Part 2 of 2
Plato included the phrase from the Oracle of Delphi "Know thyself" into his writings and it is excellent practice to do the same when it comes to negotiation.
Pillars 2, 3 and 4 of successful intercultural negotiation are first and foremost about ‘knowing thyself’ before you start to use the same skills and techniques to know the members of the other party
Pillar 2: The people skills
An excellent start to ‘knowing thyself’ is getting to know your own behavioral style. The fastest and most effective way to understand your behavioral style is through a validated psychometric assessment. There are hundreds of psychometric tools in the world, but we love the Everything DiSC® suite of assessments. The Everything DiSC® assessments offer a powerful way to understand how you are wired from a behavioral style point of view. The Everything DiSC® model is also something you can keep 'front of mind' when you are in the thick of a negotiation; it is easy to remember.
Knowing your own behavioral style will help you understand how you might show up in negotiation or what might trigger you when things get tough. Although we highly recommend you complete your own Everything DiSC® Assessment, the Everything DiSC® summary sheet below will give basic insights into what to expect from yourself in negotiation, what negative triggers could happen to you, and what pitfalls you might have to mitigate.
To give a few examples:
If your behavioral style is more 'C' oriented, you want to use your expertise to prove your competence. This can be to your advantage in negotiation but can also turn against you if you focus on the details too much.
If your behavioral style is 'i' oriented, you might prefer to keep your options open but if you need to bring the negotiation to a close you might have to rehearse how to go against your natural vibe or alternatively, bring a colleague along who is better at closing.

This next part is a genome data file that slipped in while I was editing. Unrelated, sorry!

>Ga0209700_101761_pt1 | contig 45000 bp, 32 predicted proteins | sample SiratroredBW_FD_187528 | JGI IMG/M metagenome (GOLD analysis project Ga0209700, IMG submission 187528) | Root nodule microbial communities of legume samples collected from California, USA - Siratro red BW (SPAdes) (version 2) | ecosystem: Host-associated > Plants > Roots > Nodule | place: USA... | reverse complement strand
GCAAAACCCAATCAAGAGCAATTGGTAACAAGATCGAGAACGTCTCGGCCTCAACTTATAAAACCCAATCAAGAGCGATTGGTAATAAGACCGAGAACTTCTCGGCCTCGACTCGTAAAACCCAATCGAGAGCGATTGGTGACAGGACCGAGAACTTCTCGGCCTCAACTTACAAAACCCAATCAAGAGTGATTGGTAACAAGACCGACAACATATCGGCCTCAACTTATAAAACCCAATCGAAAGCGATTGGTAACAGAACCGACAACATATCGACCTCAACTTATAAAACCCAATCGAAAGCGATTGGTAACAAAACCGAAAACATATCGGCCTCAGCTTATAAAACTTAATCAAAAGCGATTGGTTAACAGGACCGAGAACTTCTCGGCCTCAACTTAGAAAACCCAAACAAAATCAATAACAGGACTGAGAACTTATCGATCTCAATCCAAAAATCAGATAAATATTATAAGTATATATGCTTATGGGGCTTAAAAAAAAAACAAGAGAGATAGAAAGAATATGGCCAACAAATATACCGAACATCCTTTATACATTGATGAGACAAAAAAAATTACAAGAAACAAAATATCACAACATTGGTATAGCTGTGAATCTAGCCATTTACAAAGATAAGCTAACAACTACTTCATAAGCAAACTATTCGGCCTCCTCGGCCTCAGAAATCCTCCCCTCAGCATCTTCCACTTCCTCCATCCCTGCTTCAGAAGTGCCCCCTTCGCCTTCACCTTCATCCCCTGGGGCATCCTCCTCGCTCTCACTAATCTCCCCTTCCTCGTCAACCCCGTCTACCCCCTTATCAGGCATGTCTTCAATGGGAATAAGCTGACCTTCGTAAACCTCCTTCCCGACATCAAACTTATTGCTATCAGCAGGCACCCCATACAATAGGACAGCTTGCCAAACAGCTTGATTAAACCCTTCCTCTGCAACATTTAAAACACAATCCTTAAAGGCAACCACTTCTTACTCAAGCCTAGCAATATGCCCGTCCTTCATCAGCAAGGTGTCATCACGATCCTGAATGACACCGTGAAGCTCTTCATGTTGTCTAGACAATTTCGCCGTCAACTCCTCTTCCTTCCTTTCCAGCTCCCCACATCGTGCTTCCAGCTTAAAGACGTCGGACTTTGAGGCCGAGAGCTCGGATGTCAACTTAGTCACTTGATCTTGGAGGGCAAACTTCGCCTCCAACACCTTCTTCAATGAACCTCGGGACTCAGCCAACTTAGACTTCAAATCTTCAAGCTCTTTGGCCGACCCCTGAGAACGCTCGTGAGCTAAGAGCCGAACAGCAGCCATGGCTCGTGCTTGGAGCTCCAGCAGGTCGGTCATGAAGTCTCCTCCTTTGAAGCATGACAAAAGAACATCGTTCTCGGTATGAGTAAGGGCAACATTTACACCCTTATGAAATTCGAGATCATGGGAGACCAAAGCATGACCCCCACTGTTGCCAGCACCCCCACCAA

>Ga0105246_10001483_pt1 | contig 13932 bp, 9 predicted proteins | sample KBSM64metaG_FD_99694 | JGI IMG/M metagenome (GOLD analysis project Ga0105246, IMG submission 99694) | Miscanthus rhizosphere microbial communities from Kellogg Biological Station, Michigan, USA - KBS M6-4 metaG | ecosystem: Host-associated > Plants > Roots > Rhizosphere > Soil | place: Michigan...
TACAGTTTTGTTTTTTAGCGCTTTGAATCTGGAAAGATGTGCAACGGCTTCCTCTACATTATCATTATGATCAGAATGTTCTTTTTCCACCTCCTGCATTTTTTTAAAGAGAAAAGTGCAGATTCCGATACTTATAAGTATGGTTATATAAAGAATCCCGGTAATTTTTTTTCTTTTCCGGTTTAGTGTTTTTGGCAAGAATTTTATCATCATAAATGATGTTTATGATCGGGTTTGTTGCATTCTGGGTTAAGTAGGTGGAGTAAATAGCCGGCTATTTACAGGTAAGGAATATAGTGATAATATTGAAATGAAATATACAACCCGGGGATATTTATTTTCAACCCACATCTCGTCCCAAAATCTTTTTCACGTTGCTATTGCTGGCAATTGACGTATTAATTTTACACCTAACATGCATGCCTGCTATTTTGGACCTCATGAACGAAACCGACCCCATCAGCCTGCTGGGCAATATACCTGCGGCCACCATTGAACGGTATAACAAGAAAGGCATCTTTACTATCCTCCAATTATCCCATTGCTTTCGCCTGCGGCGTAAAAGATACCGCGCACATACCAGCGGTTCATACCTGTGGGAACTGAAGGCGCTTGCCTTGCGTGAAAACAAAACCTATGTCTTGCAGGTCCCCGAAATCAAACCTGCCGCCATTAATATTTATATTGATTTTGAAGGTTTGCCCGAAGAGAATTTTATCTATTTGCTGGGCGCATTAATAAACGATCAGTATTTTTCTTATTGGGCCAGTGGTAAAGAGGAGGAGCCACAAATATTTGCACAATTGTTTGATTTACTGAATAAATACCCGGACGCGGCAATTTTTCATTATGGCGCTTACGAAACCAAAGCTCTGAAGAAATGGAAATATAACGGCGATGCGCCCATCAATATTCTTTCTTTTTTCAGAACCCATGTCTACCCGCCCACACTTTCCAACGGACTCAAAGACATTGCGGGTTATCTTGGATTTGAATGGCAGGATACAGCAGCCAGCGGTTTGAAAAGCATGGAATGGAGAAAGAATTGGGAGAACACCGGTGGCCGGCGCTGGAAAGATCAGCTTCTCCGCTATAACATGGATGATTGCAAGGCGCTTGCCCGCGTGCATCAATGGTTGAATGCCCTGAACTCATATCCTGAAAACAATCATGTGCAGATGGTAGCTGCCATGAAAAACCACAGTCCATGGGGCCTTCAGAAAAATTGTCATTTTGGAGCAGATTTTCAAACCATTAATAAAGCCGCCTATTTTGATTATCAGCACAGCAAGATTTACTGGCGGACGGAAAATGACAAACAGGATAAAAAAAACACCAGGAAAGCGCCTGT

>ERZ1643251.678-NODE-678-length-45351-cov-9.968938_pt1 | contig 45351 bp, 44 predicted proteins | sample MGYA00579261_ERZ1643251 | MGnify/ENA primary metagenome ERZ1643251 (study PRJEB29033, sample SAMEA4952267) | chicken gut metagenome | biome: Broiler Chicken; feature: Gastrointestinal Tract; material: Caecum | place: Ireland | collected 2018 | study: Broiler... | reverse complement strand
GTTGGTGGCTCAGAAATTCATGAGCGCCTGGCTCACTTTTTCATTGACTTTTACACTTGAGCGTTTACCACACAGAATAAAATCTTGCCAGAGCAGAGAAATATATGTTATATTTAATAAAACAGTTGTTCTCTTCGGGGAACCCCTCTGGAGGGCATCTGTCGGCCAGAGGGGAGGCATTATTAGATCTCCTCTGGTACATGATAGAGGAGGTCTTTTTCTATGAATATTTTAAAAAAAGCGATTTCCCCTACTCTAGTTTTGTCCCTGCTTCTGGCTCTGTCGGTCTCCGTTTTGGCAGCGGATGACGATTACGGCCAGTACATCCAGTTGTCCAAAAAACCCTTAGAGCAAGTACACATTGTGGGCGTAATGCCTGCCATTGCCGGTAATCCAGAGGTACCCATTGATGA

Having a deep understanding of your behavioral style is crucial to understanding what might trigger you while negotiating: Rejection, being seen as incompetent, being taken advantage of, disapproval, relational tension, having to put your foot down, etc. Knowing your own triggers and learning how to navigate them is crucial to up your negotiation game.
Lastly, I want to point out that every behavioral style has limitations, some of these limitations can come in the form of doing too much of what you are good at (e.g., overusing your detail orientation, or overusing your desire for conflict avoidance, overusing keeping your options open, etc.). If these limitations show up in negotiations you can lose credibility, relational credit and potentially the deal. Learning to own your limitations is a crucial part of connecting in a meaningful way across the negotiation table.
Owning your limitations will also give you greater understanding and empathy if the limitations of the party on the other side of the table start showing up during negotiations. Instead of being harsh and critical, use your knowledge of their behavioral style to re-establish neutrality, calm, focus, or create a moment that deflects from an uncomfortable moment.
The Everything DiSC® overview sheet below shows you how different behavioral styles bring different 'ingredients' into the negotiation and knowing what you bring and learning to 'read' the other party is crucial to negotiation success.
Pillar 3: Emotional Intelligence
I have heard people say that in negotiation you must check your emotions at the door. Because of the incredible progress made in neuroscientific research, we have learned that 'checking your emotions at the door' is neurologically impossible. Besides that: it is also plain stupid when it comes to negotiation!
We are emotional human beings and every time we draw a conclusion, make a decision, or get clarity about a situation our brain automatically triggers an emotional response. The amygdala and hypothalamus work so fast that the emotion-related chemicals (neuropeptides) sometimes are already in the bloodstream and the brain before we even become aware of the emotion.
The more we learn to be emotionally aware of ourselves and others, the more we will learn to navigate emotions. This sets us up to neutralize and channel the impact of negative emotions and leverage the presence of positive emotions.
Research has revealed a wide variety of emotional abilities (Emotional Intelligence). Each one of these emotional abilities can be beneficial in negotiation situations.
There are 8 emotional intelligence skills listed below. Most people find 3 - 5 of them relatively easy and the others much more difficult. Being aware of which ones come easily to you and which ones you find more difficult, is a huge game changer in negotiation. Once you learn how to recognize different types of Emotional Intelligence in yourself, you can then use the same techniques to recognize them in others.